Going back to last year’s fixture in Dublin, the exact same situation happened to Jacob Stockdale covering for the isolated fullback Robbie Henshaw.
Henshaw (15) is isolated on the far side following an attacking lineout before England run a familiar switch play back towards the right hand side.
Elliot Daly and Owen Farrell, the key recievers used on the play, already have a massive head start on Henshaw.
As the play unfolds, Daly threads the grubber kick in behind with no-one available in the backfield to cover it, which leads to the Jacob Stockdale in-goal blunder – a carbon copy of Sexton’s at Twickenham – trying to turn and cover a kick while having a blind eye to the chasers in pursuit.
Fullback Henshaw is nowhere near the ball when Daly jumps on the spilled ball, having been isolated so far away on the opposite side.
England scored over 30 points in every Six Nations clash in 2019 except against Wales – the only team that runs a two-back defensive system.
Wales choked England’s kicking game, offering no space for kicks to find the grass, which then failed to generate tries for them. Even when hanging on by a thread with the backfield compromised, they came through.
With Wales scrambling after a Slade charge down and regather, Youngs and Farrell call the same pet-play kick, the halfback dink end-over-end over the top into the 22.
Wales’ fullback Liam Williams senses almost immediately that his side’s backfield coverage is compromised and bails on the front line to make sure this play can’t happen.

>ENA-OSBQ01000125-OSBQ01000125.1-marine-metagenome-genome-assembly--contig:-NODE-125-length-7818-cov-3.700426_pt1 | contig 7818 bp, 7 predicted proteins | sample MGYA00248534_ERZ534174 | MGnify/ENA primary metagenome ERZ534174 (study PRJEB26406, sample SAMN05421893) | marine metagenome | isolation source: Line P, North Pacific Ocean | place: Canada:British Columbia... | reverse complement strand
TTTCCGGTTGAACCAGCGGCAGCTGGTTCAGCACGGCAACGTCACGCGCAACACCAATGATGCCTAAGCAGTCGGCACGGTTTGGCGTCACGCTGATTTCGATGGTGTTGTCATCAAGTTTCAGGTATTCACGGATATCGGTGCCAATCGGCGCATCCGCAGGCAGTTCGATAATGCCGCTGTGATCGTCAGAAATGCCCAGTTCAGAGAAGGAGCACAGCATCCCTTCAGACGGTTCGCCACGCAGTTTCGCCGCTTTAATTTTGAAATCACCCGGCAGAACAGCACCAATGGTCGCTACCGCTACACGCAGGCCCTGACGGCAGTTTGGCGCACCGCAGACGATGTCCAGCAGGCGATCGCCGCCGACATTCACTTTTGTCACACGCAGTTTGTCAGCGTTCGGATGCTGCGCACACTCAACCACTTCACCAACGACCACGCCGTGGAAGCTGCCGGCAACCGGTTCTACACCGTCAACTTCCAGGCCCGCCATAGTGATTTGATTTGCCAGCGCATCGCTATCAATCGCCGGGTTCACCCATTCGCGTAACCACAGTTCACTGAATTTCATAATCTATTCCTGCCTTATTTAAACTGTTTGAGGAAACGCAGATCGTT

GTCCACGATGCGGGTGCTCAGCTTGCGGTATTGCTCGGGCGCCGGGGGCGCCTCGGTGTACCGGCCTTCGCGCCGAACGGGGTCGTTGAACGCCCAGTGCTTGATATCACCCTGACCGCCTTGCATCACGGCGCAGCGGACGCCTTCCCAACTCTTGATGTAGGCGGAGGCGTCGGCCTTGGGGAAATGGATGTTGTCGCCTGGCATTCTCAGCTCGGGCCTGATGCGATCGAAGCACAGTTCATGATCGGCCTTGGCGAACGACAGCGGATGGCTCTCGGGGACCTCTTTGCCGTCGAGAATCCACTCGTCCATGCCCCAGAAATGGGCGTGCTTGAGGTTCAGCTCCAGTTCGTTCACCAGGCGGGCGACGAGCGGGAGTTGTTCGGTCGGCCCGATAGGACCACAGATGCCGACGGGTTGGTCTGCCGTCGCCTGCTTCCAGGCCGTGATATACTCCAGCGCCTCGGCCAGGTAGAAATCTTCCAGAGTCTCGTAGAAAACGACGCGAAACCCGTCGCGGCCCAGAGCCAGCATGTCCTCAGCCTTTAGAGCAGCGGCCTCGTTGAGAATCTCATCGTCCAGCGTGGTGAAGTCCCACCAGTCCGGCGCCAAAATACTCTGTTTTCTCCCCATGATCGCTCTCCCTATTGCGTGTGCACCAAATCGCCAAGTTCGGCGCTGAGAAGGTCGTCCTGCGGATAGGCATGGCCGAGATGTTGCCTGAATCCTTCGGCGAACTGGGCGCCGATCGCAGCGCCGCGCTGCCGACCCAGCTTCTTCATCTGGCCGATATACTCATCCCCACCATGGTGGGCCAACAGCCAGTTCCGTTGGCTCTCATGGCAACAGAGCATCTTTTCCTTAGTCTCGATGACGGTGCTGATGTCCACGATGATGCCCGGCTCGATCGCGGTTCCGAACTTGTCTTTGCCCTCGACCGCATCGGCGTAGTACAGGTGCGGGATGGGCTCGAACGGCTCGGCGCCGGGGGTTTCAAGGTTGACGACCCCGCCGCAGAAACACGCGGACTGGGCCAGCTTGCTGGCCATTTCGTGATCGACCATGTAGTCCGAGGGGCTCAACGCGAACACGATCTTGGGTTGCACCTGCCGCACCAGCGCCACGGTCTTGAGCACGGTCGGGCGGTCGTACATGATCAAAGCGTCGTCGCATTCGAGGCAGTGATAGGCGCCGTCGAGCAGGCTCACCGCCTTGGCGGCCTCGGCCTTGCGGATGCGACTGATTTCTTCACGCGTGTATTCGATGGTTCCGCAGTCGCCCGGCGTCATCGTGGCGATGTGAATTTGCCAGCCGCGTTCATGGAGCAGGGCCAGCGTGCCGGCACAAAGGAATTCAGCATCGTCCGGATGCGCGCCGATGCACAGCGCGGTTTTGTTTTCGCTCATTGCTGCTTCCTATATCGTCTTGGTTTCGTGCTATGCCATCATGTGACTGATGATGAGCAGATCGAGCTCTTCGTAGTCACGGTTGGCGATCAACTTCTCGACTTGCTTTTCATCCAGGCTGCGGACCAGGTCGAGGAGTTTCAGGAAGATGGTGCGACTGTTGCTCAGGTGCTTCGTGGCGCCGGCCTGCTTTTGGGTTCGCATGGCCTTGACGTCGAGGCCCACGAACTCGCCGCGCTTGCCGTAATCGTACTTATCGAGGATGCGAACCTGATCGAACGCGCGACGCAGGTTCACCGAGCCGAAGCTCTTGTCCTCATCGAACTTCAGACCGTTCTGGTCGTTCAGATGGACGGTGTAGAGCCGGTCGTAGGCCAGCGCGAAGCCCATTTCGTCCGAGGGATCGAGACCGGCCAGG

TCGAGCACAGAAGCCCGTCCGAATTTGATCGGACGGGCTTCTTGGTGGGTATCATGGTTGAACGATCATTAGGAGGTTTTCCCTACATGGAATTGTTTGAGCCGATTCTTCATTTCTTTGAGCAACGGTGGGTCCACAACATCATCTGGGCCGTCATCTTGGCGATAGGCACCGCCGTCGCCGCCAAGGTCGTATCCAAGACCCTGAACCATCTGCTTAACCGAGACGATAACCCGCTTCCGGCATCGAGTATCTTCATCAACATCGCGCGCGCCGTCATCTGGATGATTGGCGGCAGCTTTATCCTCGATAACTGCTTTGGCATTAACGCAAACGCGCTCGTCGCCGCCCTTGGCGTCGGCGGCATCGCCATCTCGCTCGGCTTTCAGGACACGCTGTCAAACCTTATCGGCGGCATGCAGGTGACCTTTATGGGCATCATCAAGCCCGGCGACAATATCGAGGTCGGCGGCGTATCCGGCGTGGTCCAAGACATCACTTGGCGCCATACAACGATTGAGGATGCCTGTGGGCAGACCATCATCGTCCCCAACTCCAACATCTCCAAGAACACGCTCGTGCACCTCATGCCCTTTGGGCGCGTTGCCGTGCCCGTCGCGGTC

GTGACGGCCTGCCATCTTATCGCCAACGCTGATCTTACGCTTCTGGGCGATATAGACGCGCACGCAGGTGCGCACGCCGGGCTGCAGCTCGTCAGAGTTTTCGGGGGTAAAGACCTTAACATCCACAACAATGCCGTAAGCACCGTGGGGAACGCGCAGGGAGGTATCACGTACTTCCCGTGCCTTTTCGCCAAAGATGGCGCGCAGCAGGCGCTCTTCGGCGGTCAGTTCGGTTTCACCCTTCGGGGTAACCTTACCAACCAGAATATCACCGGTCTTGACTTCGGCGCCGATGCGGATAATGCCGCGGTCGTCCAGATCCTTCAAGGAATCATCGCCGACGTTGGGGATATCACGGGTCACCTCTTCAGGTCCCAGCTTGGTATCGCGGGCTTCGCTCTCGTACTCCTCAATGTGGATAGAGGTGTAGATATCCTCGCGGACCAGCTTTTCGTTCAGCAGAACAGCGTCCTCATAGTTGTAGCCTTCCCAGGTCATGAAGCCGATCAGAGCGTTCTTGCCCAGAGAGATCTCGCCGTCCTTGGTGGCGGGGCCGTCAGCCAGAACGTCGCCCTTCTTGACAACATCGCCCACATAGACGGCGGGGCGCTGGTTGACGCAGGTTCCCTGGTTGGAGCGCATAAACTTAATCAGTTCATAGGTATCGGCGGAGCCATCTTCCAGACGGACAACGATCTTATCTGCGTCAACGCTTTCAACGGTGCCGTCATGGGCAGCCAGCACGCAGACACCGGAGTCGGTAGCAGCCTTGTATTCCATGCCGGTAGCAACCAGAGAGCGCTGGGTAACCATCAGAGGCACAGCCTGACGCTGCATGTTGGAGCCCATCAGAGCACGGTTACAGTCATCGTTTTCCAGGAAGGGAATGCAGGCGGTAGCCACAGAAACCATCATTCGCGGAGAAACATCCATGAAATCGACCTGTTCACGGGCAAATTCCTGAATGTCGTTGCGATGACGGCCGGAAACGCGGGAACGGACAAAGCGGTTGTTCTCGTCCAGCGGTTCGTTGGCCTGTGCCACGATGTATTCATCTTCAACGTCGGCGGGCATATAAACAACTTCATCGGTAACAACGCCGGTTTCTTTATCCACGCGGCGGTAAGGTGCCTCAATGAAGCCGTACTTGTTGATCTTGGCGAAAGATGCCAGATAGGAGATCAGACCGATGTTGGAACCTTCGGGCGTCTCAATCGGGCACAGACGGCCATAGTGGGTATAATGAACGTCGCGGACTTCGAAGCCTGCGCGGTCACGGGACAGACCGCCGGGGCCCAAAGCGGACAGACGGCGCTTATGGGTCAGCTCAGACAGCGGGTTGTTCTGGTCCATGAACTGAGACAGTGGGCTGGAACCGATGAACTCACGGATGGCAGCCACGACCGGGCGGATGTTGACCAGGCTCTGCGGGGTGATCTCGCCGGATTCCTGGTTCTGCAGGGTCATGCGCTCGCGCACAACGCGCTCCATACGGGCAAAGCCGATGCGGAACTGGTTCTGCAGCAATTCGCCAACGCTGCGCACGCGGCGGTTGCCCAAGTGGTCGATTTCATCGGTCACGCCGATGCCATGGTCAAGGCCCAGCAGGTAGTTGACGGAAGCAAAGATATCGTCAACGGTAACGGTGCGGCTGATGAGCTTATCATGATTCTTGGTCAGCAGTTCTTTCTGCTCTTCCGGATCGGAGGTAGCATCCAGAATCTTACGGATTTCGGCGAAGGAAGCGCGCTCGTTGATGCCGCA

He gets a headstart on Farrell and manages to collect the loose ball in what would otherwise have been a race won by the England flyhalf.
This was a far worse situation than what Ireland had to deal with, but the anticipation of Liam Williams foiled the play.
Last year, France had no answer to England’s attacking kicks and this same play paid off on the stroke of halftime when Chris Ashton re-gathered Youngs’ kick and was tackled a metre short. On the next phase, Henry Slade dances over out wide.
This designed halfback kick has been a known tactic of England’s for years that Ireland should have been aware was a possibility.
Because Ireland uses just one defender in the backfield, when they are in goal-line situations there is no one in behind to clean up kicks. The fullback has to take the last man out on the edge so he doesn’t patrol the in-goal.
England exploited this on their second try, which was exasperated by the fact that Ireland’s defensive system has no halfback sweeper. Halfback Conor Murray nearly always defends two-in from the edge in the front line.